Michael Yaffe, a career foreign service officer specializing in Middle East and arms control issues, has joined the envoy’s office to do international outreach with organizations such as the Arab League and the Quartet. Yaffe came to the envoy's office—next to the State Department’s Near East Affairs bureau—after serving as a professor and dean at the National Defense University’s Near East South Asia center for strategic studies.

The Pentagon has seconded an official to work with the team on security issues. David Wallsh, a Fletcher PhD candidate in Middle East and international security studies, joined Indyk's team last week to work on security issues related to the peace process. In addition, retired Marine Corps Gen. Jon Allen, the former Afghanistan and Centcom commander, has been leading a security dialogue with the Israel Defense Forces to help address Israel’s security requirements, Indyk told the J Street conference.

Indyk’s shop is expected to bring on someone to do outreach to the press, think tanks and the Hill, but sources would not yet disclose who that will be.

The growing ranks signal the seriousness of the negotiations effort, and the commitment to it by Secretary Kerry and President Obama, officials say.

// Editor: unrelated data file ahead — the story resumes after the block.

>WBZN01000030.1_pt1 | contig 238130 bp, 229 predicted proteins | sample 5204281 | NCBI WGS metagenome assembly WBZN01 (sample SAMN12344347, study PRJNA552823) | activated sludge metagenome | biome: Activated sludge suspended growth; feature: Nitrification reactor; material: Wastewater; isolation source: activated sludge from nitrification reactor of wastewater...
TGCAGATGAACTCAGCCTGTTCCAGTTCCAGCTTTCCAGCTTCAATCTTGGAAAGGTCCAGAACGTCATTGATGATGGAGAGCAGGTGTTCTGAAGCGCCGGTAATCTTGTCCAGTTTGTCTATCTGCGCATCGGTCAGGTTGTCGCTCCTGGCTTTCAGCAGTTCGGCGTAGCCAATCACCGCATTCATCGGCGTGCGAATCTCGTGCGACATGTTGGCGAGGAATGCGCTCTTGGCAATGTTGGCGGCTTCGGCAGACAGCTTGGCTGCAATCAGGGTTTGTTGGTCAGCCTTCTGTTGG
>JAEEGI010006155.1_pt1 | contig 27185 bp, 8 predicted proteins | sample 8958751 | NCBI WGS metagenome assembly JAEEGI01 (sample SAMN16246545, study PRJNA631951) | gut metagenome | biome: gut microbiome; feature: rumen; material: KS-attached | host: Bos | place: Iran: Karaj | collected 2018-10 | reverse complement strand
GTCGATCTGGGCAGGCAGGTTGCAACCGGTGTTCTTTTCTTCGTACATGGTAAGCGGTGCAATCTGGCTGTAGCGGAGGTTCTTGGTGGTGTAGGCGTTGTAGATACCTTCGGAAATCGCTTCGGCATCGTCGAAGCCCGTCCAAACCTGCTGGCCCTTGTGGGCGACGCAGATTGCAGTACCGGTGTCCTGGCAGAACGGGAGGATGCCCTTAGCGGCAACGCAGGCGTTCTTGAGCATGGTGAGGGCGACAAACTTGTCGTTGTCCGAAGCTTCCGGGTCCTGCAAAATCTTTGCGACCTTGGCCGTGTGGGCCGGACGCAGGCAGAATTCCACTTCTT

“All core issues are on the table,” Indyk told the J Street conference last week. “Our common objective is a final status agreement, not an interim agreement.”

While Israeli Prime Minister Benjamin Netanyahu, speaking Sunday at Bar Ilan University, said negotiations were stuck over the Palestinian refusal to date to recognize Israel as a state of the Jewish people and to thereby give up the right of return, Palestinian Authority President Mahmoud Abbas reportedly made reassuring comments in a meeting Monday with some members of the Israeli Knesset.

Relatively little has leaked from the talks to date, which have been conducted with little fanfare or publicity in the region since Kerry formally relaunched talks in Washington in July and named Indyk as envoy.

(Photo of US envoy Martin Indyk addressing the J Street Gala September 30, 2013, by J Street.)

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Iranians, irked by Netanyahu comment, tweet photos of their jeans

Israeli Prime Minister Benjamin Netanyahu, in his first Persian language interview broadcast into Iran Saturday, appeared to offend many young, educated Iranians with comments that they said revealed how deeply out of touch he is with Iranian society.

While Netanyahu, in the interview with the BBC's Persian TV service, repeated familiar talking points–dismissing the power of Iran's new, more moderate president Hassan Rouhani and arguing Iran should not be allowed to retain a nuclear enrichment capability–it was his assertion that Iranians are not free to wear jeans and listen to western music that set off a social media firestorm.